An extract on #traveldeeper
The MAR divides the Atlantic longitudinally into two halves, in each of which a series of basins are delimited by secondary, transverse ridges. The MAR reaches above 2,000 m (6,600 ft) along most of its length, but is interrupted by larger transform faults at two places: the Romanche Trench near the Equator and the Gibbs Fracture Zone at 53N. The MAR is a barrier for bottom water, but at these two transform faults deep water currents can pass from one side to the other.
The MAR rises 23 km (1.21.9 mi) above the surrounding ocean floor and its rift valley is the divergent boundary between the North American and Eurasian plates in the North Atlantic and the South American and African plates in the South Atlantic. The MAR produces basaltic volcanoes in Eyjafjallajkull, Iceland, and pillow lava on the ocean floor. The depth of water at the apex of the ridge is less than 2,700 m (1,500 fathoms; 8,900 ft) in most places, while the bottom of the ridge is three times as deep.
The MAR is intersected by two perpendicular ridges: the AzoresGibraltar Transform Fault, the boundary between the Nubian and Eurasian plates, intersects the MAR at the Azores Triple Junction, on either side of the Azores microplate, near the 40N. A much vaguer, nameless boundary, between the North American and South American plates, intersects the MAR near or just north of the Fifteen-Twenty Fracture Zone, approximately at 16N.
In the 1870s, the Challenger expedition discovered parts of what is now known as the Mid-Atlantic Ridge, or:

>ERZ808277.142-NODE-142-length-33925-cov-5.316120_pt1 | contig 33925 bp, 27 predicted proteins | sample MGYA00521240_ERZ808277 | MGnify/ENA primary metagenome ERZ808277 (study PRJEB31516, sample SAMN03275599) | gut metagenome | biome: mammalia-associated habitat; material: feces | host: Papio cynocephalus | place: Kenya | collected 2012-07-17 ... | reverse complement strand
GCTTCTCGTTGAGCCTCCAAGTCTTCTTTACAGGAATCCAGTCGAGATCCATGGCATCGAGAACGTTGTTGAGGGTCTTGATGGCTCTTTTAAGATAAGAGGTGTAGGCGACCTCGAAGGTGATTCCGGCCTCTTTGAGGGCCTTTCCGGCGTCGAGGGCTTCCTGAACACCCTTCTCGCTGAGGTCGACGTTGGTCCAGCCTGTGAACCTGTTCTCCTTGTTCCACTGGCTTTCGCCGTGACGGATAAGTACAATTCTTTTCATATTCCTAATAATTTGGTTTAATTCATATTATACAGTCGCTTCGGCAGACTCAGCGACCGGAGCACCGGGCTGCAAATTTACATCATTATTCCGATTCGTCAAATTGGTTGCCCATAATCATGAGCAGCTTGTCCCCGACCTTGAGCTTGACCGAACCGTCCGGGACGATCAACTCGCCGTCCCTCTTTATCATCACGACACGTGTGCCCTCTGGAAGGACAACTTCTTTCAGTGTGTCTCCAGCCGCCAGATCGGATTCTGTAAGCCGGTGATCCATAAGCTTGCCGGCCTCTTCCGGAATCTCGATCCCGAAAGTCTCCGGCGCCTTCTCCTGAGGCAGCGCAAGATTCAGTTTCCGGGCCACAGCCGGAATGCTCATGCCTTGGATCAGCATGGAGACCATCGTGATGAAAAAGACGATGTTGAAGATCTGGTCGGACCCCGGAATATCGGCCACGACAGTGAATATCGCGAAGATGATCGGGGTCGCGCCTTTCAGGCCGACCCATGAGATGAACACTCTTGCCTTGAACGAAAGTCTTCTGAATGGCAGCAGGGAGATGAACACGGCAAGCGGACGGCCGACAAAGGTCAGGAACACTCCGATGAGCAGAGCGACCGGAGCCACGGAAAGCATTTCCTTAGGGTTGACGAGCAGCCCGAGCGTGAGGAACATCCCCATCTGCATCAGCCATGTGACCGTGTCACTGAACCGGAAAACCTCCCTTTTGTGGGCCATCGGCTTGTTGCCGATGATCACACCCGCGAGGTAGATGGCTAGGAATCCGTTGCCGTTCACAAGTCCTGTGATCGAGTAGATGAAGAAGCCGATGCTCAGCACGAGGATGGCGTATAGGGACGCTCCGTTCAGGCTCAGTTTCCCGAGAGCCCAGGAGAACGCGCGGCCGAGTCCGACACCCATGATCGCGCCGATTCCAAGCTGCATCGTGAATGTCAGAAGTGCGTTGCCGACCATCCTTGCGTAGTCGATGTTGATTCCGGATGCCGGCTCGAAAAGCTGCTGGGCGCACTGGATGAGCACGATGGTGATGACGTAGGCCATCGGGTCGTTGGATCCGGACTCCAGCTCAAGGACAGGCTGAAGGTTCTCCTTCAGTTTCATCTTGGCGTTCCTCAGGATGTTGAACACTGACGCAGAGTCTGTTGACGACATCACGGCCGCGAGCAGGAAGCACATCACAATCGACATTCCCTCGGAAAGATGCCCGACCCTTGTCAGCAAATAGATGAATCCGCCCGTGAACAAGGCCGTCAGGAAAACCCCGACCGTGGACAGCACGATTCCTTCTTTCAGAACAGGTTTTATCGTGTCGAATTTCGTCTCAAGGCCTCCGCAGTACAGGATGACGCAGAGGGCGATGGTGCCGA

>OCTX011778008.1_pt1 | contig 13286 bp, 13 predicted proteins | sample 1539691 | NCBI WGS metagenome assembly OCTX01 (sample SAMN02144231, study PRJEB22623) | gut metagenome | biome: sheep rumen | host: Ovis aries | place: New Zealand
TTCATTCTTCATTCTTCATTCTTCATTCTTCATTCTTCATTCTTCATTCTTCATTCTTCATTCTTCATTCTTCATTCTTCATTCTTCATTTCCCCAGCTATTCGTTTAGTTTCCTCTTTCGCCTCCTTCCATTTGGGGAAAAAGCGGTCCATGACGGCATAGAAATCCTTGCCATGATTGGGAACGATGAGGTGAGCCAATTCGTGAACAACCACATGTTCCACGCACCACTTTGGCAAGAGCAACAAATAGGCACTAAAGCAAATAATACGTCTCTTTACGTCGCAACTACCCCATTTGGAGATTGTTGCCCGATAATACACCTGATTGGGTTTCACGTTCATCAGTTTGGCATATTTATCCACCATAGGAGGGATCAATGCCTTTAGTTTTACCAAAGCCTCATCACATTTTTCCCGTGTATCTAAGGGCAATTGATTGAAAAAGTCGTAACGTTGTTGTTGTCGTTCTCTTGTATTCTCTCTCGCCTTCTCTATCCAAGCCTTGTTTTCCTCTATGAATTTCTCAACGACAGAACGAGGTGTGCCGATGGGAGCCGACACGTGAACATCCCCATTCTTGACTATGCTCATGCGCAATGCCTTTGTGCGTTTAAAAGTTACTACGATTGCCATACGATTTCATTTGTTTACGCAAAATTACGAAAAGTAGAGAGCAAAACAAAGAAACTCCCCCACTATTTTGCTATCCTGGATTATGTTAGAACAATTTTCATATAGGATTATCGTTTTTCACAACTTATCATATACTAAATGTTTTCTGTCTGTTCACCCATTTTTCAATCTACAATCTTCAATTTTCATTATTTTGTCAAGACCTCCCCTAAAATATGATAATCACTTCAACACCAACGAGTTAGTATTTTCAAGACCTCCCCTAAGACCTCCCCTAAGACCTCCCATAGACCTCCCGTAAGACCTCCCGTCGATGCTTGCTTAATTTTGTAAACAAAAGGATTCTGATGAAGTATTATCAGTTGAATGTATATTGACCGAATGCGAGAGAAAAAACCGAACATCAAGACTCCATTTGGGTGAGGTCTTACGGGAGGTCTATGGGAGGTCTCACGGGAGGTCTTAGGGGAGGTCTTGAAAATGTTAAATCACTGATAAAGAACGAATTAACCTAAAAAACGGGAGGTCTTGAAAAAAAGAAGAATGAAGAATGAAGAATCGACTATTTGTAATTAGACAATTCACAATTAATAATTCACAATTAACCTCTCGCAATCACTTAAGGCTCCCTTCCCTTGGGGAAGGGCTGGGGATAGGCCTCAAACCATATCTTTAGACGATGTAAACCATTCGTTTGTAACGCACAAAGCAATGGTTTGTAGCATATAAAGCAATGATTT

An elevated ridge rising to an average height of about 1,900 fathoms [3,500 m; 11,400 ft] below the surface traverses the basins of the North and South Atlantic in a meridianal direction from Cape Farewell, probably its far south at least as Gough Island, following roughly the outlines of the coasts of the Old and the New Worlds.
The remainder of the ridge was discovered in the 1920s by the German Meteor expedition using echo-sounding equipment. The exploration of the MAR in the 1950s lead to the general acceptance of seafloor spreading and plate tectonics.
Most of the MAR runs under water but where it reaches the surfaces it has produced volcanic islands. While nine of these have collectively been nominated a World Heritage Site for their geological value, four of them are considered of "Outstanding Universal Value" based on their cultural and natural criteria: ingvellir, Iceland; Landscape of the Pico Island Vineyard Culture, Portugal; Gough and Inaccessible Islands, United Kingdom; and Brazilian Atlantic Islands: Fernando de Noronha and Atol das Rocas Reserves, Brazil.